This week’s question centered around letting others know that you love them while you are grieving the loss of an important person in your life. This is not easy - especially when you are early in your grief journey. When you are new to grief, it can be hard to focus on anything for more than a few minutes at a time.
What do you do? For me, I actually had to write a mental note to myself to make sure that I spent time with each member of my family at some time during the week. Please note I didn’t say daily, as that would have been overwhelming. Of course, this depends on the age of the other survivors. Young children will find ways to demand your attention. Adults will try to give you space, but they still need to know that you love them.
One way to make sure everyone has consideration is to include them in the decisions as much as you can. By including your loved ones in the decisions, you are making sure that they feel respected. You also benefit from their support and can listen to ideas that others have to offer. Everyone wants to feel part of the family group and know they are still loved, especially when the unthinkable happens.
For next week – our question is “How do I get people to talk to me about something other than the death?” Please feel free to send questions that you would like to see in the Saturday message to firstname.lastname@example.org.
Thanks to Jody, Kevin, and Mary-Ann who sent answers to this week’s question. This was a difficult one and they have done a wonderful job.
My daughter and I are best friends. She has grown into a beautiful, responsible, cherished daughter and person. We try to make regular visits to the cemetery, together. She strengthens me and I try to help her. Sometimes, I feel like she is providing more support to me! She loved her brother so much and we all are still struggling with "How did this happen? Why didn't he call someone?" She always has a funny story or a great reminder of an incident that the two shared. They were as different as night and day but somehow complimented each other. She kept him grounded and he taught her how to live in the moment. What a great relationship. She keeps me focused on the positive and not the negative. I love to watch her smile and her eyes light up when she talks about her brother. We are planning to attend the suicide survivor retreat in San Diego this coming October. She is looking forward to sharing experiences with other siblings and I am looking forward to gaining strength from other parents.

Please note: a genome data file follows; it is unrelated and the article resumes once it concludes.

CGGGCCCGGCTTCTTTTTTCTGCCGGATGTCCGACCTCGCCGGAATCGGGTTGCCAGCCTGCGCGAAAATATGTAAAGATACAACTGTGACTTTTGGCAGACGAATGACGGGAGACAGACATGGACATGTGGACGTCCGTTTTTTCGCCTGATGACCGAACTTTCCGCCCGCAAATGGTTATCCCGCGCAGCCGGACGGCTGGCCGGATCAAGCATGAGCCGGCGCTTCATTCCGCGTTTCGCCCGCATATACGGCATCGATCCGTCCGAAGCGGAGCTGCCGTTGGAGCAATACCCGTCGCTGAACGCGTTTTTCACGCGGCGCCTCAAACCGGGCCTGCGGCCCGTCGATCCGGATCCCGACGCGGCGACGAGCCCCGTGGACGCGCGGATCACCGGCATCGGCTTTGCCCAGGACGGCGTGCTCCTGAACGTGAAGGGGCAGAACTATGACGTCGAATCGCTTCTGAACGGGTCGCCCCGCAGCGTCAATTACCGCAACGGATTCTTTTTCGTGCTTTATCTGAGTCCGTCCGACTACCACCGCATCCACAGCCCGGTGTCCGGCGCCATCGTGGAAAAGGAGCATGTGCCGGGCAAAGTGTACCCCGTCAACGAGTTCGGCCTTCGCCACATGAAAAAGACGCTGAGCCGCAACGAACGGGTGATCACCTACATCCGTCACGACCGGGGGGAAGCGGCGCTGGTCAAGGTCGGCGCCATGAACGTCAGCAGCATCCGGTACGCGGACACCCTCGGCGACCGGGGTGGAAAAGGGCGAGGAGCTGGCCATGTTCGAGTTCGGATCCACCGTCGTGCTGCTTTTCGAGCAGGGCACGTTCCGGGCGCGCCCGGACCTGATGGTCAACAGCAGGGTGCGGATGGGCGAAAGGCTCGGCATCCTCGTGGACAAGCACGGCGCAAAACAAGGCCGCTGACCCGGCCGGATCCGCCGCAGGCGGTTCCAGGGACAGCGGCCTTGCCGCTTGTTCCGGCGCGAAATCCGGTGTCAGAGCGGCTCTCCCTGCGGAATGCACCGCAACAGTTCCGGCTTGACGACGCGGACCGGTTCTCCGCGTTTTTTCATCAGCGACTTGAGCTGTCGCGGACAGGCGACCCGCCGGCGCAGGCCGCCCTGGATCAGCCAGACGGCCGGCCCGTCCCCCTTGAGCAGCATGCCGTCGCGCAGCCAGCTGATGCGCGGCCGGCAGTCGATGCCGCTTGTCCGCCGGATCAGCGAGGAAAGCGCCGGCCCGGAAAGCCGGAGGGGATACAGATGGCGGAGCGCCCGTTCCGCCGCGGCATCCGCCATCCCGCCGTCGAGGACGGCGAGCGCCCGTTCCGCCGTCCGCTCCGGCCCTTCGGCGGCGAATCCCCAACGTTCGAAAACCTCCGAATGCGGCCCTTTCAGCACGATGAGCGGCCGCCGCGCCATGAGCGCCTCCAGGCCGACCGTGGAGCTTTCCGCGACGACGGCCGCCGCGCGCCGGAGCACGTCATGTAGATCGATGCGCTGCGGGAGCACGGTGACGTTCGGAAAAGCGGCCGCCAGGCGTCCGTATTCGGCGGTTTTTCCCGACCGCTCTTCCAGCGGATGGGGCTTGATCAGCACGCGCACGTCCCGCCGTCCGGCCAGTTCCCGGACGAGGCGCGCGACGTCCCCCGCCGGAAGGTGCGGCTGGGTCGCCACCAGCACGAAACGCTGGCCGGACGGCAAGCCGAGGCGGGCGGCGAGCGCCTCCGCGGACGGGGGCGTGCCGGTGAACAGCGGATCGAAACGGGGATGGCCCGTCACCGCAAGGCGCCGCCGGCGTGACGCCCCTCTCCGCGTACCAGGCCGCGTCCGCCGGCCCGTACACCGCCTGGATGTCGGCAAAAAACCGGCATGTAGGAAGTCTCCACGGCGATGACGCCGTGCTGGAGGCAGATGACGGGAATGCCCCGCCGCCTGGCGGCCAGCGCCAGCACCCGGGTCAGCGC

The question "How do I let the other significant loved ones in my life know that I love them while I am grieving?" does bring up a lot of points. I have tried to put my feelings aside and help our two boys "forget" their grief for a little while. I do things with them that make them laugh and enjoy life. I try to plan things with my wife and the family so we can still live and be alive. Last week my pastor said, "Our greatest triumph is relying on God when our world falls apart." Hold tight to your heart and memories. Don't forget that we all lost the same person, but they meant something different to each of us. May God hold you all tight in His loving arms.
I know the first few months life is so confusing that it's hard to think of anything other than what has happened to your loved one. However I think it's very important to take into consideration the feelings of other family members who also are deeply hurting. In my situation my family consisted of my husband and three children, 2 sons and a daughter. The last thing I wanted to have happen is to have our very closely-knit family fall completely apart.
1. I tried to keep in mind and remind the others in the family that we are all hurting.
2. I tried to remind myself and other family members that we don't all grieve in the same way and to be patient with one another.
3. When aware that a loved one is having a hard time share your love for that person, a hug, a word of advice or whatever you are capable of at the time.
4. If you feel you're in an ill mood and may have hurt someone’s feelings, let that person know that you're sorry and that you love him/her and would never hurt that person intentionally and give a hug of reassurance.
5. Talk together, cry together and keep the air clear between one another. Group hugs are always good for all concerned.
6. I always try to remind myself that though I have lost a son, I still am blessed to have another son and daughter to love and care for as well as my husband.